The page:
Last week I introduced a handicapped Chihuahua mix named Grace and her canine compadres of the Heart and Soul Animal Sanctuary. The healthy interactions of this free-ranging group are a great example of how well dogs can get along when they are unencumbered by contrivances like houses and fences.
Pet dogs, with limited indoor and outdoor space, can feel crowded by their canine housemates. Their inability to create distance from each other can intensify competition for food, human attention, and other perceived “scarce” resources. Set your dogs up for success by feeding them in separate rooms. And be sure that everybody has a way to escape or avoid conflict.
Our dogs need a haven where nobody will approach or hassle them. A snug den-like enclosure is their essential hide-out but dogs must always have a choice. Dens in the wild don’t have doors; their canine lodgers are always free to come and go. A dog crate can work well if it’s covered and never closed.
While there can be too much togetherness dogs need to be socially engaged with others of their ilk. They have a strong requirement for daily raucous play, rear end sniffing, and competitive urinating on neutral turf off-territory. A not-too-busy dog park can provide essential support for canine wellbeing.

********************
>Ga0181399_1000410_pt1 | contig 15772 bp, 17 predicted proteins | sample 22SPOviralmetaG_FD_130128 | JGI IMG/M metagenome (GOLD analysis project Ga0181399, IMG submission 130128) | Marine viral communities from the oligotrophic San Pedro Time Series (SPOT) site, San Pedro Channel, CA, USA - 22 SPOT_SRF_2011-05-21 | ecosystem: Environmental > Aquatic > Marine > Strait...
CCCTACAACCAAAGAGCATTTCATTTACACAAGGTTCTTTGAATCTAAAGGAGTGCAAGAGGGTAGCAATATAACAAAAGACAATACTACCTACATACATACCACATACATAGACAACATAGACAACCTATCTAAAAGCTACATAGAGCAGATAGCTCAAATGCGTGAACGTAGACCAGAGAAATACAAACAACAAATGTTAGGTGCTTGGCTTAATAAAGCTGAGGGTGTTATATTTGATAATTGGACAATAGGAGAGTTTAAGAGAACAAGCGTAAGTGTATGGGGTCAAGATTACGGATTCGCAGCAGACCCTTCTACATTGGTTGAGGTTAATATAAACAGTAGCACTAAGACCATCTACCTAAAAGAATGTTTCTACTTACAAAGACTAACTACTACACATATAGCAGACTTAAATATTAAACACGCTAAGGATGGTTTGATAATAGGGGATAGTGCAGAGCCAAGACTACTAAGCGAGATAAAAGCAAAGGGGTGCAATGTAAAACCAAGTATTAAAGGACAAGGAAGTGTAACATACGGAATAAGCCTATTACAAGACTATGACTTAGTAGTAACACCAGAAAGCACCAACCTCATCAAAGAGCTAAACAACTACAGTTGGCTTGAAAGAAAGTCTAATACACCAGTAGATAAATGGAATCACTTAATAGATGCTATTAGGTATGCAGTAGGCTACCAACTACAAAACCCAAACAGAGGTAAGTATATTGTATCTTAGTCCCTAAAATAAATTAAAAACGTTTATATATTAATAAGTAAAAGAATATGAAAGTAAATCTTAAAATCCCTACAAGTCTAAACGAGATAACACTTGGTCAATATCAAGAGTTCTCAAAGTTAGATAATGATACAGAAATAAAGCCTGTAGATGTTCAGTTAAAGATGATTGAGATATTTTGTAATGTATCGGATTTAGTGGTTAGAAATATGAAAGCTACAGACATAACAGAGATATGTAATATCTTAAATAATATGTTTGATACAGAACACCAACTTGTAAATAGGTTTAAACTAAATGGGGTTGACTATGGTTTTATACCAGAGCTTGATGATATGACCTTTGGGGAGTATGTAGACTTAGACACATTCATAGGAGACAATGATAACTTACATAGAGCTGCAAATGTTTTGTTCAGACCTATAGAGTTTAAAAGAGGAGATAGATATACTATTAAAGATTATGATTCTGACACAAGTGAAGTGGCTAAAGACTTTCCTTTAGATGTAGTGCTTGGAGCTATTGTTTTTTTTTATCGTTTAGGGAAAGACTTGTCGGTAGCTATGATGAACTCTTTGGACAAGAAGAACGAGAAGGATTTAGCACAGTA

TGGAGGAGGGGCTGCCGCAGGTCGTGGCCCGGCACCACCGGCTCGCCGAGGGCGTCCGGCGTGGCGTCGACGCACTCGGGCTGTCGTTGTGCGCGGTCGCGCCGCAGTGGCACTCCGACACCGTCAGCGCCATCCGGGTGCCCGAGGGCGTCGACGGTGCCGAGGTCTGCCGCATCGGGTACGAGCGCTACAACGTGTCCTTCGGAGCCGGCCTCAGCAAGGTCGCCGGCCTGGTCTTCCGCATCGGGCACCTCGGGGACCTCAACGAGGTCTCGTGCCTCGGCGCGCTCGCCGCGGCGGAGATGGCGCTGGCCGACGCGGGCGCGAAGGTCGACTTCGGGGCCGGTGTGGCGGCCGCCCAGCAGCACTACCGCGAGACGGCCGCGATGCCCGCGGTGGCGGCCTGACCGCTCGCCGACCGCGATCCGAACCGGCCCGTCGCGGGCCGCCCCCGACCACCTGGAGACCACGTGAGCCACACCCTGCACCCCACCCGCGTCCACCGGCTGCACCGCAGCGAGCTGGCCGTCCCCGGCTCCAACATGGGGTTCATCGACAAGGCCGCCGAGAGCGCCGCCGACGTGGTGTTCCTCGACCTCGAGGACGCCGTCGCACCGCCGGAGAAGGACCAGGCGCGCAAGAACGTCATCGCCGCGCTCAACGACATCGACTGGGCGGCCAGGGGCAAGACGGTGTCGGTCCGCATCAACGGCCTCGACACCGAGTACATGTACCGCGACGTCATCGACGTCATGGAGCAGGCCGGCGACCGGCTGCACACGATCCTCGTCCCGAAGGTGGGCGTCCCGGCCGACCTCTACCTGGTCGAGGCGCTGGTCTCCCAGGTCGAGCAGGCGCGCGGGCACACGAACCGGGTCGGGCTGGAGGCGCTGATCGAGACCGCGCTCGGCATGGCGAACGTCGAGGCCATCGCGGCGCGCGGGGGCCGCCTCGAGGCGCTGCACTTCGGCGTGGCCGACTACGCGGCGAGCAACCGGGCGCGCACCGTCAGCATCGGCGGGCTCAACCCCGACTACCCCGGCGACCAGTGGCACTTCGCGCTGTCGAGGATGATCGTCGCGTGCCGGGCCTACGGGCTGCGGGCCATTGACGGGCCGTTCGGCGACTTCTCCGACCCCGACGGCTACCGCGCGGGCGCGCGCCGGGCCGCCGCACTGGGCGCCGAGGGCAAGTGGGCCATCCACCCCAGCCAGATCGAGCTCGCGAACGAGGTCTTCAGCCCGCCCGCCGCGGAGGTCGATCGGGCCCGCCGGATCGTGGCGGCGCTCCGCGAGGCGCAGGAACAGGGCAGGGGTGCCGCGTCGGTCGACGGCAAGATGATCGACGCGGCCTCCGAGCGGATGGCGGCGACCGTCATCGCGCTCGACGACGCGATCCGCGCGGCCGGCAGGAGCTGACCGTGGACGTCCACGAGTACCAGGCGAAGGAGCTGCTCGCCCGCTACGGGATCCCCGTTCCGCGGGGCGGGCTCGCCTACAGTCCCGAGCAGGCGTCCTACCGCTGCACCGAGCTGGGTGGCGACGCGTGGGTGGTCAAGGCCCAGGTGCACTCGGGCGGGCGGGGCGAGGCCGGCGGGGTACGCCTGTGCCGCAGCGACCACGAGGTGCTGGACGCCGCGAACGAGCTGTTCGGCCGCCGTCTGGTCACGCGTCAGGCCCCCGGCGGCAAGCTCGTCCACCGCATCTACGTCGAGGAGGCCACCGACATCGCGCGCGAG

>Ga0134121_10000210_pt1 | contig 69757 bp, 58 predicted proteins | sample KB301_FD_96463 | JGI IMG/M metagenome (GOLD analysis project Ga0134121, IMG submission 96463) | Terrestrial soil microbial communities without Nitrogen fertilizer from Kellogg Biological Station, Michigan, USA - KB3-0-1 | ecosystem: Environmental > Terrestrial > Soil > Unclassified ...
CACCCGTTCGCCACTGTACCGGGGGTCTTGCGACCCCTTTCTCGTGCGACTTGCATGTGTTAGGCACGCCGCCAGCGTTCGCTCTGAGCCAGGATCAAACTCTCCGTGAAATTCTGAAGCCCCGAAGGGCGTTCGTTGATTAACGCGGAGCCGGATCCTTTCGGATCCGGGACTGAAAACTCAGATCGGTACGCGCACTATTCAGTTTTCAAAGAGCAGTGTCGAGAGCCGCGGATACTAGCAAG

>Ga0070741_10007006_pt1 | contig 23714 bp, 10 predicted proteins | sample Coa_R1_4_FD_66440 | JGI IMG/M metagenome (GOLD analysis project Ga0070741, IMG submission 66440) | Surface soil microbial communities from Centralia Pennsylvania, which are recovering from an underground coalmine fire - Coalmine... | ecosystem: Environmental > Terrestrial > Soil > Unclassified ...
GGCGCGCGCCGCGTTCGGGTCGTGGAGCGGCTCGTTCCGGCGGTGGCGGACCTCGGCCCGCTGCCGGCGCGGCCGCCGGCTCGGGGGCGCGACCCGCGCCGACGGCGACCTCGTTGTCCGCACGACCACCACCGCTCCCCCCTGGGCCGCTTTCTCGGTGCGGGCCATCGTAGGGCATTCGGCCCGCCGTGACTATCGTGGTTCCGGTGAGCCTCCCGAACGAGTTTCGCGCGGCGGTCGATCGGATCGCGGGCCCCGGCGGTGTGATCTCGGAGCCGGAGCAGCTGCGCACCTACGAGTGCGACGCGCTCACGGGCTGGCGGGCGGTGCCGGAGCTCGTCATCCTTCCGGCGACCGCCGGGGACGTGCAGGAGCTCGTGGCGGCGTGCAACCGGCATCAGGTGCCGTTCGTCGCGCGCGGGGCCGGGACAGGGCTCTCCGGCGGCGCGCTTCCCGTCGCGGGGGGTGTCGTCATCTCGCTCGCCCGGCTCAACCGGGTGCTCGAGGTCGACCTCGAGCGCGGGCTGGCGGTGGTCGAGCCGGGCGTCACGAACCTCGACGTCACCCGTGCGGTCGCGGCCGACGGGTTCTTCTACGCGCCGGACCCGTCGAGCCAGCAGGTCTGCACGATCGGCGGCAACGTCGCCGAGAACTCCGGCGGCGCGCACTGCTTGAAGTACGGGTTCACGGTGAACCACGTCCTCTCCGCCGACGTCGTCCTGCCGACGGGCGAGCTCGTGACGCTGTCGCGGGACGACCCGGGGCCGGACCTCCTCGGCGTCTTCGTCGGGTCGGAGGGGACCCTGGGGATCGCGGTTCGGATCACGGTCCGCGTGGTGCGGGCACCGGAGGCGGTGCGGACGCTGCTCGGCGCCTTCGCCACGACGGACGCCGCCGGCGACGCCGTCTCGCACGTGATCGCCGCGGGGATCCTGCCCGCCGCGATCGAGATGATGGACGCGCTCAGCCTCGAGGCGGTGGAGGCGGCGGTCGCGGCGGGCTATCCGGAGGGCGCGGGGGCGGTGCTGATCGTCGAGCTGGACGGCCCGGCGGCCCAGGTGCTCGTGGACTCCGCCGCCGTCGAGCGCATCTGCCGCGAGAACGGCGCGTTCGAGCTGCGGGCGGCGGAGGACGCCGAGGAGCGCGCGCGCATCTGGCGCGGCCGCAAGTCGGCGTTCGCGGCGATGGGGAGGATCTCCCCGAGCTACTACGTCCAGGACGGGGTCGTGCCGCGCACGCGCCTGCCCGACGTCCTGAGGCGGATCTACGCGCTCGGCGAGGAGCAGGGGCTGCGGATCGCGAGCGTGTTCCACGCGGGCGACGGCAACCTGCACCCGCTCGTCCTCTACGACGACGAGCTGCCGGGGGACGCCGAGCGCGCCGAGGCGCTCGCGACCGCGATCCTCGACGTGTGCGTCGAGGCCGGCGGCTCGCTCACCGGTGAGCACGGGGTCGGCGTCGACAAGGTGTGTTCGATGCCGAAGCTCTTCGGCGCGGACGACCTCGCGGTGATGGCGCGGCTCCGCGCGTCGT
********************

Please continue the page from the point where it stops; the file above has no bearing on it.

An excellent ritual at Heart and Soul is the afternoon group hike. If Gracie with her funky rear legs falls behind, the younger more able-bodied dogs just stop and wait for her to catch up. And why wouldn’t they? They lose nothing by their kindness. Maybe there is something to this business of having choices and enjoying the freedom to stop and smell the roses. The dogs of Heart and Soul are the best versions of themselves.
The Heart and Soul Animal Sanctuary does wonderful work with dogs, cats, chickens, rabbits, doves, horses, and llamas. They welcome and deeply appreciate your support. Visit their website www.animal-sanctuary.org to learn more.
On Sunday, June3 the Heart and Soul Spring Benefit Garden Party will be held in Santa Fe. I’ll be speaking and taking questions on canine behavior. Call 505-757-6817 if you would like to attend. Donations are tax deductible.
Each week Dr. Jeff Nichol makes a short video or podcast to help bring out the best in pets. Sign up at no charge at drjeffnichol.com. Dr. Nichol treats behavior disorders at the Veterinary Emergency & Specialty Centers in Albuquerque and Santa Fe (505-792-5131). You can post pet behavioral or physical questions at facebook.com/drjeffnichol or by US Post to 4000 Montgomery Blvd. NE, Albuq, NM 87109.